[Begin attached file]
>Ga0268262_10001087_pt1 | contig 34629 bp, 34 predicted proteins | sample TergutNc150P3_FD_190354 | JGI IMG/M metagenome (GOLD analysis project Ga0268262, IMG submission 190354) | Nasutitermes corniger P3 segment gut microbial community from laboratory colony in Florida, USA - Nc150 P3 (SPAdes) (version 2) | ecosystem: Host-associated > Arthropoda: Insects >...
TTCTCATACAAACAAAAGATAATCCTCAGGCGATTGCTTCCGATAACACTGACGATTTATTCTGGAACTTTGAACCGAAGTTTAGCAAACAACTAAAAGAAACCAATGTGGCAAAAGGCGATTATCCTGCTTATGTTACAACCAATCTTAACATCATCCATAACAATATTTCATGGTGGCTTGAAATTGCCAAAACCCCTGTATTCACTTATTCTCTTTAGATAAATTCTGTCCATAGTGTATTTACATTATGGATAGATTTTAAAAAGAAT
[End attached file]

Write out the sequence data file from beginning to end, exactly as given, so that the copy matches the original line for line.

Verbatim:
>Ga0268262_10001087_pt1 | contig 34629 bp, 34 predicted proteins | sample TergutNc150P3_FD_190354 | JGI IMG/M metagenome (GOLD analysis project Ga0268262, IMG submission 190354) | Nasutitermes corniger P3 segment gut microbial community from laboratory colony in Florida, USA - Nc150 P3 (SPAdes) (version 2) | ecosystem: Host-associated > Arthropoda: Insects >...
TTCTCATACAAACAAAAGATAATCCTCAGGCGATTGCTTCCGATAACACTGACGATTTATTCTGGAACTTTGAACCGAAGTTTAGCAAACAACTAAAAGAAACCAATGTGGCAAAAGGCGATTATCCTGCTTATGTTACAACCAATCTTAACATCATCCATAACAATATTTCATGGTGGCTTGAAATTGCCAAAACCCCTGTATTCACTTATTCTCTTTAGATAAATTCTGTCCATAGTGTATTTACATTATGGATAGATTTTAAAAAGAAT